Living in an intergenerational home

A home, two families: living in an intergenerational home

An intergenerational home is an excellent solution to housing and care for elderly or in-laws parents. Not only you will save on mortgage loans and the costs of residential care, but it also meets the needs of elderly people in terms of security and affection.

Indeed, it helps them to enjoy the attention of their family while still having a certain independence. For adults, intergenerational home is a way to care for aging parents while maintaining their daily work and life.

Conditions for an intergenerational home

Although there is no national grant program to support elderly people and their families in the purchase of such a house, Canadian provinces can provide financial assistance for the conversion of houses into intergenerational home. The programme Rénovation Québec is an example of such incentive. In order to have an intergenerational home, you will need more than erecting partitions or building a duplex-style housing. You must ask for the authorization and approval of the municipality before converting a house into intergenerational home since the zoning laws require such accommodations to respect the community appearance, so that it looks from the outside like a single-family house with a single address.

Although there is no national grant program for seniors and their families for the purchase of an intergenerational home, Canadian provinces can grant specific financial assistance available for home renovations to turn them into intergenerational homes, like the programme Rénovation Québec.

Licensing fees vary according to local regulations in each province, while the approval is essentially based on the conformity to design and layout of the building. Intergenerational homes are subject to specific design guidelines, in particular with regards to space dedicated to the elderly members of the household. This includes:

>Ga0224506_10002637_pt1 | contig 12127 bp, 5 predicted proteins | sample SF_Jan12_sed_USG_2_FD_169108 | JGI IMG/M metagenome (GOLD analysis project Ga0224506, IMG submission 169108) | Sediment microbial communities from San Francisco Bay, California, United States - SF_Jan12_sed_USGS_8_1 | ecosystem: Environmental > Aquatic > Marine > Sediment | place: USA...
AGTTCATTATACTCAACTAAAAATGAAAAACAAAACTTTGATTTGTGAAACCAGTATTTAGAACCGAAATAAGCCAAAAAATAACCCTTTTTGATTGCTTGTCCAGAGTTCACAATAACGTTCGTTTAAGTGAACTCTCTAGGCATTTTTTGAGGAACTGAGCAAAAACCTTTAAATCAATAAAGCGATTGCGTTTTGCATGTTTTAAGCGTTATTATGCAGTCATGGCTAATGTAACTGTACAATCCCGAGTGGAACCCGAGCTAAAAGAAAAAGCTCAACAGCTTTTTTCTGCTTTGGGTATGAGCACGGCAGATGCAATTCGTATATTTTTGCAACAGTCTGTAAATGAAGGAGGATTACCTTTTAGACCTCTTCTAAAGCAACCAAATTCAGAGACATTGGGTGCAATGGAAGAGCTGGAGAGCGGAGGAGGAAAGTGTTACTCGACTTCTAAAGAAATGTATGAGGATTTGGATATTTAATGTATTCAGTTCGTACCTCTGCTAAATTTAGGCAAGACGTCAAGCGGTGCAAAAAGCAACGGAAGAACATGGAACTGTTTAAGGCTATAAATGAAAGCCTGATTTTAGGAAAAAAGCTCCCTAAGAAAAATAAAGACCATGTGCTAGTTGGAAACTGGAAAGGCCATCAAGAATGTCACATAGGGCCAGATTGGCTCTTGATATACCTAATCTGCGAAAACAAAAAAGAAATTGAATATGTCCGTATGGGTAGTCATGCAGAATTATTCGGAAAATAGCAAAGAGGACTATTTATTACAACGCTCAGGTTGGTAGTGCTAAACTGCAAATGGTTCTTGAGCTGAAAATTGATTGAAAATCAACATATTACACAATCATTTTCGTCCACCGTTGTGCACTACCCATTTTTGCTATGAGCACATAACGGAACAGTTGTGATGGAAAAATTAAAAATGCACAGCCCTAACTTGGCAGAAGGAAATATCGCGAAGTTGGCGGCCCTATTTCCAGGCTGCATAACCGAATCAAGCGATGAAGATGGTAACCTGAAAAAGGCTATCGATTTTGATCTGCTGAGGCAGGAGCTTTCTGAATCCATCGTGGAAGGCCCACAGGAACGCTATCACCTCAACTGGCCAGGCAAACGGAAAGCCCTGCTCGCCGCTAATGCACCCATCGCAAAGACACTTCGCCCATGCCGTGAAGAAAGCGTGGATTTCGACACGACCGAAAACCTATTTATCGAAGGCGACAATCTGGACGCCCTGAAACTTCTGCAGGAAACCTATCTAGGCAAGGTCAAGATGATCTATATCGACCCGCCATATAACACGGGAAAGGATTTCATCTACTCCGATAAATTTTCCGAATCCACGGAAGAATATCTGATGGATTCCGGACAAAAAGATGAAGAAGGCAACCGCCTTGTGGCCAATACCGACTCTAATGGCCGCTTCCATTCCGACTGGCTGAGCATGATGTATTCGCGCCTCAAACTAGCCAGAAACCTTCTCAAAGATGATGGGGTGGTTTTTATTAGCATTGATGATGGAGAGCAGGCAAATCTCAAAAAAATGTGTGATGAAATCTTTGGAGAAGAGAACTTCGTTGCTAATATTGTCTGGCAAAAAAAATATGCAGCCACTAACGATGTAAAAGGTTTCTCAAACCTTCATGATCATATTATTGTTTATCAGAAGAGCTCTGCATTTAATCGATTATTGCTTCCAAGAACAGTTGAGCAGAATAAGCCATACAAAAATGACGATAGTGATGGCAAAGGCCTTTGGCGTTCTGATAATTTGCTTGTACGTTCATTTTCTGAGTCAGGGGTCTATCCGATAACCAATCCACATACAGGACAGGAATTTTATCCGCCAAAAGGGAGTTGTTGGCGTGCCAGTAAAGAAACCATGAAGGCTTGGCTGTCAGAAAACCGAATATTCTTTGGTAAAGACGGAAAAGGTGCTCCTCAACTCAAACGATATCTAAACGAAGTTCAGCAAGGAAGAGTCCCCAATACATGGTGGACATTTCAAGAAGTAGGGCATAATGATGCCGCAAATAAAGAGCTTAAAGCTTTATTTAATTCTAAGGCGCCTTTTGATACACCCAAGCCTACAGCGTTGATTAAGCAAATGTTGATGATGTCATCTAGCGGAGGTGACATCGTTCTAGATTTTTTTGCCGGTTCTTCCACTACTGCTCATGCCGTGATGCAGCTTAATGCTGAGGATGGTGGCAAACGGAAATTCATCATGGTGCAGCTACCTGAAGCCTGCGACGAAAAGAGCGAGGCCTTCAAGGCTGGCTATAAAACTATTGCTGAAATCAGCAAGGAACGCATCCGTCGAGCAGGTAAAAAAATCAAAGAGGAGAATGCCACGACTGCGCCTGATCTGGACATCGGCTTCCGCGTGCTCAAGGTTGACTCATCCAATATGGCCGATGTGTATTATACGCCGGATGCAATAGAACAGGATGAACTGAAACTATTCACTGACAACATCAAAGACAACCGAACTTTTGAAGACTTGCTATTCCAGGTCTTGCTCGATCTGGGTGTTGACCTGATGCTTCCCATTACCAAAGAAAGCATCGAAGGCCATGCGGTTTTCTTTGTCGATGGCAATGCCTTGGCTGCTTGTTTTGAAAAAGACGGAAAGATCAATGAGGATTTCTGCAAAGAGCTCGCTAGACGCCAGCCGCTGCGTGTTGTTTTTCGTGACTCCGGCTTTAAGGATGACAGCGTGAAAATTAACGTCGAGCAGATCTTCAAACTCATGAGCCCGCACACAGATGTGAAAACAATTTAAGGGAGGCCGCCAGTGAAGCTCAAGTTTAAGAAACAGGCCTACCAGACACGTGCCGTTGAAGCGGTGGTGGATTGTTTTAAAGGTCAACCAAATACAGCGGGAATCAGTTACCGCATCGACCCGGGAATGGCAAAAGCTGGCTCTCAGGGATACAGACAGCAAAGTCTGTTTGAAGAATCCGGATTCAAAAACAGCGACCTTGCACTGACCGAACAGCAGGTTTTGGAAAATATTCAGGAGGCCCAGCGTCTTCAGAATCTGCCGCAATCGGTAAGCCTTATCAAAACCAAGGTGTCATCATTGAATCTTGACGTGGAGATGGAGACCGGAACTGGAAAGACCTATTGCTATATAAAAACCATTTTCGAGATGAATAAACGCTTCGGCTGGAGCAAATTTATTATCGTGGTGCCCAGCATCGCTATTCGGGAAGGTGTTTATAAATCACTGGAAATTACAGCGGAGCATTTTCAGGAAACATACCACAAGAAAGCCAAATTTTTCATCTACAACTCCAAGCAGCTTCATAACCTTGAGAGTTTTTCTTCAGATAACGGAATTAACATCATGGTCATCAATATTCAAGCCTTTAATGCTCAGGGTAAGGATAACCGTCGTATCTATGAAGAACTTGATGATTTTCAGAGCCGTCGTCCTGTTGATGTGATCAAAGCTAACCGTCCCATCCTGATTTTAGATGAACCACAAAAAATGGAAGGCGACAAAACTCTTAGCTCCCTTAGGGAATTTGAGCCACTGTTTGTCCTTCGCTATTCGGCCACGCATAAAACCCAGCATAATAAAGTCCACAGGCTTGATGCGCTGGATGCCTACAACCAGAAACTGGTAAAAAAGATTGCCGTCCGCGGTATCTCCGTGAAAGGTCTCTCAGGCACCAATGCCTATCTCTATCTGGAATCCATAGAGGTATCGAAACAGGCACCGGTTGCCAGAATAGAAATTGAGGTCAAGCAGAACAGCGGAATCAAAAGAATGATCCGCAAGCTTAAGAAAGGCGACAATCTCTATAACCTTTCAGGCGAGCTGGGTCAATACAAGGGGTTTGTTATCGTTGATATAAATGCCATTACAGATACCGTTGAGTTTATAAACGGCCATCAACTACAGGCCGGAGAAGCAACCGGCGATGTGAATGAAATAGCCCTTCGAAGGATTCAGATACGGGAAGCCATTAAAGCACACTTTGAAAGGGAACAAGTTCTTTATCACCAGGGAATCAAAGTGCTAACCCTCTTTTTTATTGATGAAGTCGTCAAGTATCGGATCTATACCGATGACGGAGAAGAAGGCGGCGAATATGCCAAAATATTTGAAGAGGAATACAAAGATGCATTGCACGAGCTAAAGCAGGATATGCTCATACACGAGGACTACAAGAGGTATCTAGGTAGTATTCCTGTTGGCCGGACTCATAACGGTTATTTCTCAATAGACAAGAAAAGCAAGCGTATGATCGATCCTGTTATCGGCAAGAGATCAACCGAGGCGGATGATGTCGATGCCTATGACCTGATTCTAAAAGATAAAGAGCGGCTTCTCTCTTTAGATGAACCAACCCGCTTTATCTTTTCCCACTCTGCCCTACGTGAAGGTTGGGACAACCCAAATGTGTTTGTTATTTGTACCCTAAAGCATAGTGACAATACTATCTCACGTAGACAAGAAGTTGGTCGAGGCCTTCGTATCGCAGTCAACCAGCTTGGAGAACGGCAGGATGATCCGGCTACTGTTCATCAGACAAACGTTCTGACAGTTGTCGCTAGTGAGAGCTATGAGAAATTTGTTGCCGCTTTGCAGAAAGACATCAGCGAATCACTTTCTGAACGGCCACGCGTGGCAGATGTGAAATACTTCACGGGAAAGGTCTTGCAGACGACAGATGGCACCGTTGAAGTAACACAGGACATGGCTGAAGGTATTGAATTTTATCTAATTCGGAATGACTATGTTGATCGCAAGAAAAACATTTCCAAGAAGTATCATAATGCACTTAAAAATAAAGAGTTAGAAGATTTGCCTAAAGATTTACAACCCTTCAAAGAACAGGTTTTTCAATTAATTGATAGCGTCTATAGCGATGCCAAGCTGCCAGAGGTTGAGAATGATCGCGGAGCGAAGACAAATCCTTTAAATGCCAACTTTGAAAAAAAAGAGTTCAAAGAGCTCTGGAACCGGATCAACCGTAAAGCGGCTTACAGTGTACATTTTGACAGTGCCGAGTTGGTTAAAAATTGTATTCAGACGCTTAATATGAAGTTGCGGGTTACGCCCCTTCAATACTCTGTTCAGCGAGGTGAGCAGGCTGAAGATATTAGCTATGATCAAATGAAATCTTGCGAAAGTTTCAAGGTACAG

• An interior allowing for elderly people with reduced mobility to move easily inside the house;
  • Handles in corridors ;
  • Windows, shelves, cabinets and electrical outlets at convenient height;
  • Walls with sound insulation between the two separate homes.

How to live – Harmony in an intergenerational home?

First, set the issue of the sharing of the household expenses such as electricity, utilities and food. Talk about money matters with tact. For example, will you buy groceries separately? Will there be sub-meters installed to monitor the use of electricity of the two homes? Reach an agreement so that both parties can help each other to pay the bills.

Then, distribute the daily tasks to each other, such as cooking, shopping, gardening or walking the dog. Elderly people love to be given family responsibilities, this includes daily tasks. Finally, while creating a separate space for private life at the heart of an intergenerational home, make sure to create common spaces that will make you bond and spend some quality time together.